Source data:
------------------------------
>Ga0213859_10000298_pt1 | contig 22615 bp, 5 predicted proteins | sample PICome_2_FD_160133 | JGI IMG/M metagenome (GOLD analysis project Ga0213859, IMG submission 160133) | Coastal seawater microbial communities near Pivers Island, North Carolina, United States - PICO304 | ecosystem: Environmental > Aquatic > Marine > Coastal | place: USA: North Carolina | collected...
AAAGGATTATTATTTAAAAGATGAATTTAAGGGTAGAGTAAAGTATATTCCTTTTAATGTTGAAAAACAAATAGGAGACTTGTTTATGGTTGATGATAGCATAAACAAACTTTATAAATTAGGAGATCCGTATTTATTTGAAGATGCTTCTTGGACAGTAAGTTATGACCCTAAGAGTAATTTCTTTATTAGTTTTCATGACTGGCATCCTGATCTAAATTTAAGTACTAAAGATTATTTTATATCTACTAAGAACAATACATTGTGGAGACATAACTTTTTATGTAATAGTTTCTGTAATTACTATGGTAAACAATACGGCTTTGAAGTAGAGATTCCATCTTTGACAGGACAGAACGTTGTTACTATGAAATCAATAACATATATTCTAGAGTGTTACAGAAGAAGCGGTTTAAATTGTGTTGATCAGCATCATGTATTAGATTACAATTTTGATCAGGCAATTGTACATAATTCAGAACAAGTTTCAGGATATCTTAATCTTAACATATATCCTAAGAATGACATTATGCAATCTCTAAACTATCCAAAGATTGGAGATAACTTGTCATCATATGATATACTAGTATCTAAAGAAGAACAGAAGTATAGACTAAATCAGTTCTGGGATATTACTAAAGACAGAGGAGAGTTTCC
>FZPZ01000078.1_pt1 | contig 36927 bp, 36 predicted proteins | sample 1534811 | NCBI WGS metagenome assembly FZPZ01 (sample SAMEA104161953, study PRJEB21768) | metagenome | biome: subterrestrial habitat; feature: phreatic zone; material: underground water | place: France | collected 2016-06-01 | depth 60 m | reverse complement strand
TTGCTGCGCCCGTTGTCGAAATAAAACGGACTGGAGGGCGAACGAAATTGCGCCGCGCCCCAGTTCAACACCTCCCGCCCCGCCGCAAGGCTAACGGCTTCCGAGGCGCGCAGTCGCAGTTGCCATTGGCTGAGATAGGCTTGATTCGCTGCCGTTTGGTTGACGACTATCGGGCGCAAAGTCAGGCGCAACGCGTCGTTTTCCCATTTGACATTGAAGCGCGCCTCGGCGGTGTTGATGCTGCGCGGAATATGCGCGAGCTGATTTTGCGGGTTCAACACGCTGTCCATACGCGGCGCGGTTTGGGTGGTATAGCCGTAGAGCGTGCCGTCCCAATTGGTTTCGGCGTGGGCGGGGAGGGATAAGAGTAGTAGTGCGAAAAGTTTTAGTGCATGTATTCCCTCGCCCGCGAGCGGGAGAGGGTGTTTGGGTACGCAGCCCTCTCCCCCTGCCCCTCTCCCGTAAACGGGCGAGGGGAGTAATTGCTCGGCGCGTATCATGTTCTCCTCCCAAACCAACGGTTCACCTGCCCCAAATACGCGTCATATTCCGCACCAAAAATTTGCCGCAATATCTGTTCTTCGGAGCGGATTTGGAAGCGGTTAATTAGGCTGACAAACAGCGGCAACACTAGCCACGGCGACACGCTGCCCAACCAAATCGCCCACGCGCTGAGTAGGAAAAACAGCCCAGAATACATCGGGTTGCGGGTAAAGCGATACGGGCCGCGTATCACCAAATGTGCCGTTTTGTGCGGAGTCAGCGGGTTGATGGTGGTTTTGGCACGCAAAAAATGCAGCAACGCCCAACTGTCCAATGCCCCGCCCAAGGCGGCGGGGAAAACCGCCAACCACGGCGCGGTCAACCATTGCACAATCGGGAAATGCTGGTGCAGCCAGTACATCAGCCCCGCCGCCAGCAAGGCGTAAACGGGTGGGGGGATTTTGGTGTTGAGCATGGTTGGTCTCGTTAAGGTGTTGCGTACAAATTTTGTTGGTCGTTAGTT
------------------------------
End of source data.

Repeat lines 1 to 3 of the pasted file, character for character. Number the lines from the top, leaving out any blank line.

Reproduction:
>Ga0213859_10000298_pt1 | contig 22615 bp, 5 predicted proteins | sample PICome_2_FD_160133 | JGI IMG/M metagenome (GOLD analysis project Ga0213859, IMG submission 160133) | Coastal seawater microbial communities near Pivers Island, North Carolina, United States - PICO304 | ecosystem: Environmental > Aquatic > Marine > Coastal | place: USA: North Carolina | collected...
AAAGGATTATTATTTAAAAGATGAATTTAAGGGTAGAGTAAAGTATATTCCTTTTAATGTTGAAAAACAAATAGGAGACTTGTTTATGGTTGATGATAGCATAAACAAACTTTATAAATTAGGAGATCCGTATTTATTTGAAGATGCTTCTTGGACAGTAAGTTATGACCCTAAGAGTAATTTCTTTATTAGTTTTCATGACTGGCATCCTGATCTAAATTTAAGTACTAAAGATTATTTTATATCTACTAAGAACAATACATTGTGGAGACATAACTTTTTATGTAATAGTTTCTGTAATTACTATGGTAAACAATACGGCTTTGAAGTAGAGATTCCATCTTTGACAGGACAGAACGTTGTTACTATGAAATCAATAACATATATTCTAGAGTGTTACAGAAGAAGCGGTTTAAATTGTGTTGATCAGCATCATGTATTAGATTACAATTTTGATCAGGCAATTGTACATAATTCAGAACAAGTTTCAGGATATCTTAATCTTAACATATATCCTAAGAATGACATTATGCAATCTCTAAACTATCCAAAGATTGGAGATAACTTGTCATCATATGATATACTAGTATCTAAAGAAGAACAGAAGTATAGACTAAATCAGTTCTGGGATATTACTAAAGACAGAGGAGAGTTTCC
>FZPZ01000078.1_pt1 | contig 36927 bp, 36 predicted proteins | sample 1534811 | NCBI WGS metagenome assembly FZPZ01 (sample SAMEA104161953, study PRJEB21768) | metagenome | biome: subterrestrial habitat; feature: phreatic zone; material: underground water | place: France | collected 2016-06-01 | depth 60 m | reverse complement strand